On Thursday, March 3rd, Cultural Leadership staff, students, and alumni packed into a series of vans to start their journey to the state capitol. The organization was partnering with the Missouri Educational Equity Partnership and the Jewish Community Relations Council for a day of lobbying to combat Missouri House Bill 1995, the “Parents’ Bill of Rights for Student Well-Being.” The bill is part of a nation-wide surge of reactionary laws combating schools’ ability to teach controversial topics, usually systemic oppression and racism beyond slavery and the Civil Rights Movement. As with many bills that fall under the same umbrella, the initial version of HB 1995 positioned itself as banning Critical Race Theory, a legal theory developed in the 1970’s as a critical framework to examine the intersections of race and the legal system that re-entered the public discourse during the build up to the 2020 presidential election via right-wing media commentators and conservative campaign promises to ban the theory. Despite fear tactics about a surge of Critical Race Theory in high schools, advocates against these bills argue that the supposed surge is non-existent.
“This whole notion about Critical Race Theory is absurd and the propaganda around that has been done by right wing extremists who work from the standpoint of fear,” said Phil Hunsberger, Cultural Leadership’s lead facilitator and co-founder of Educational Equity Consultants, an organization that was directly named in the first version of the bill. “There’s not a school in this country that teaches CRT in high school, certainly not in Missouri.”
Despite the absence of the theory in high school curriculum, activists are concerned about the wide reach and vague phrasing of these bills. While the text of HB 1474, the precursor to HB 1995, did specifically cite Critical Race Theory, it defines the theory incredibly broadly as “any curriculum that identifies people or groups of people, entities, or institutions in the United States as inherently, immutably, or systemically sexist, racist, biased, privileged, or oppressed.” HB 1995 avoids mentioning Critical Race Theory specifically, but makes similar overtures to any curriculum discussing systemic oppression and privilege. If parents feel a teacher’s curriculum is violating the bill, they would have license to object and even sue the school, impacting all its students’ education, not just their own child’s.
“As a student, I wouldn’t want my education to be lessened because a parent decided that they don’t want their student learning some particular subject,” said Cultural Leadership alumna Alexia Nastia while lobbying Representative Phil Christofanelli (R).
In addition to expressing their concerns about individual parents gaining such significant power over curriculum, students also used their conversations in the halls and offices of the state capitol to explain why honest discussions of their county’s history of systemic oppression is so important to them. In the same conversation outside of Representative Christofanelli’s office, current Cultural Leadership student Charmaine Chinodakufa shared her perspective on the importance of honest portrayals of America’s history. “It still impacts us today. It’s not just our history. The society we have right now is because of the society we had back then and so ignoring that is not going to help us to make this generation and the next generation better to avoid the mistakes of the past.”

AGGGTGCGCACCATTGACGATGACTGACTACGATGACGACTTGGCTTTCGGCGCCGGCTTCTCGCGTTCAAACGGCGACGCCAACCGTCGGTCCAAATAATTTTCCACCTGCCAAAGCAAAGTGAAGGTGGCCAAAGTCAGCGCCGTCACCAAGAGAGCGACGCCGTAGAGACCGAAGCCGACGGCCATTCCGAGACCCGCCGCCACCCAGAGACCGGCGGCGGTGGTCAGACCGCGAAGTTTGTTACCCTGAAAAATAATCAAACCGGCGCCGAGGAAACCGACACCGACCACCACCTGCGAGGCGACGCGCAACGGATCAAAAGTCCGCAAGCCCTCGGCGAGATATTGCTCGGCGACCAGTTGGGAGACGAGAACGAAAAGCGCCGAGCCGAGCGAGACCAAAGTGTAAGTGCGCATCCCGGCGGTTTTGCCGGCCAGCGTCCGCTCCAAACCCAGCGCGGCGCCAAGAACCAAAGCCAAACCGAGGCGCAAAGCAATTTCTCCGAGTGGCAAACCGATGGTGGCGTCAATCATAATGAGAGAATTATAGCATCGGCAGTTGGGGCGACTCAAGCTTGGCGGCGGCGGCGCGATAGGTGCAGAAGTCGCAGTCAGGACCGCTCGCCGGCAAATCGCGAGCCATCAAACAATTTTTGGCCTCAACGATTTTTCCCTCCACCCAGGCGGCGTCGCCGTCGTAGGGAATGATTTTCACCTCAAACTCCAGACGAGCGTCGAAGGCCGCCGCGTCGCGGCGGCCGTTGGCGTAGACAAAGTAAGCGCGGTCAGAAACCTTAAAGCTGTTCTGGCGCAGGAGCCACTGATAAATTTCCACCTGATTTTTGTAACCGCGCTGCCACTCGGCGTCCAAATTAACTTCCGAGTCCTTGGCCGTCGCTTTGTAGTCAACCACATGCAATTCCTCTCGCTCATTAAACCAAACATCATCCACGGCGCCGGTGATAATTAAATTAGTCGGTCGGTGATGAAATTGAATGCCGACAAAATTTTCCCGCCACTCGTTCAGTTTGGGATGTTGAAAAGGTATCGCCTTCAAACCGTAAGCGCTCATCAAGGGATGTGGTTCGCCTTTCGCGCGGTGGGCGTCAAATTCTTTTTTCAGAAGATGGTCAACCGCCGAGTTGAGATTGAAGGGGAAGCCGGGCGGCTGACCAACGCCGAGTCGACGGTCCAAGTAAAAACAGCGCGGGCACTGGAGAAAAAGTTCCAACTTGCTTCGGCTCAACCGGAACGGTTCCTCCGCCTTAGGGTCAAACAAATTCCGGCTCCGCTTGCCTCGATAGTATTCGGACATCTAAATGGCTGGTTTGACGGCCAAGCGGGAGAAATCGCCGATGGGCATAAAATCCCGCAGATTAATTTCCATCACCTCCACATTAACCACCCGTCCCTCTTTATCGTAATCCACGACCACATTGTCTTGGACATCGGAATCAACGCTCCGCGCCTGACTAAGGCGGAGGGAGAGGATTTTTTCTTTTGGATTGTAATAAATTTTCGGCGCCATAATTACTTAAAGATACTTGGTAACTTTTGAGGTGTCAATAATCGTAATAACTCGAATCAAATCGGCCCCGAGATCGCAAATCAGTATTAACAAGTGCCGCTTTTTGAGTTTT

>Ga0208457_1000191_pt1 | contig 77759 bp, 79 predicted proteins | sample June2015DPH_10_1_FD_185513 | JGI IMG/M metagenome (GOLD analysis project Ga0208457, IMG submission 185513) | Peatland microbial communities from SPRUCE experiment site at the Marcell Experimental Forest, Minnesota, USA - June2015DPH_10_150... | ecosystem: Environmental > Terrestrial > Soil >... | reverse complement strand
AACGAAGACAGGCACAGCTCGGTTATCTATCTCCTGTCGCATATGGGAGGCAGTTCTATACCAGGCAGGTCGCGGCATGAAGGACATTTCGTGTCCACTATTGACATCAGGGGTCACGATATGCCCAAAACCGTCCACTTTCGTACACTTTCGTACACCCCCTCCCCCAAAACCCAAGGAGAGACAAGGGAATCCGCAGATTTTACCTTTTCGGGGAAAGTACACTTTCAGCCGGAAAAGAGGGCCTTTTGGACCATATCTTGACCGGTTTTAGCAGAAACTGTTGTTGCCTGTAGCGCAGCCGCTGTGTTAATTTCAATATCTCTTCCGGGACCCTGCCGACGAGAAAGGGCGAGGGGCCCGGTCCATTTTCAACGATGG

Proponents of these bills fear that honest portrayals of a history of systemic oppression will divide students and create a hierarchy of guilt and victimhood, but educators with experience in anti-racism work disagree. “For 17 years I’ve been working with high school students and over those 17 years I’ve found if I speak honestly and openly to students, they become that much more open with one another,” explained Phil Hunsberger. “It doesn’t incite hate. The product of being honest about our history and what oppression is engenders a type of empathy for each other.”
Despite mixed reception from lawmakers, students valued the chance to share their views and interact with state representatives as they deliberate on this legislation. “We came to the capitol to try and advocate for education equality and inclusive education. It’s a really great experience because you really get to see that these representatives are just normal people, they’re completely normal people. You just go up to them and talk – that’s their job; you have a right to talk to them and share your voice and really get your side heard. I recommend it,” said Class 16 alumnus Jonas Wall.
Although not every representative seemed to share the students’ perspective, many did concede that the bill presented significant practical issues and caused substantial public outrage. Representative Ron Hicks, a Republican on the education committee, explained where he ultimately thought HB 1995 would fall. “I’m a simple person; I work off of the majority. So far from what I’ve seen, the majority is on your side.”
While the majority of Missourians do not support the implementation of such far-reaching educational content bans, it is exceedingly easy for politicians to push them through the legislature unless people step up and voice their dissent. In each conversation students had with lawmakers, whether or not they changed the individual’s mind, they showed that there are people who will be impacted by these bills, who oppose them, and who are ready to show up and make noise for the causes they believe in. Cultural Leadership students’ willingness tostand up, speak out, and take action will continue to serve them and their communities well as they advocate against injustice anywhere, from the streets to the state capitol.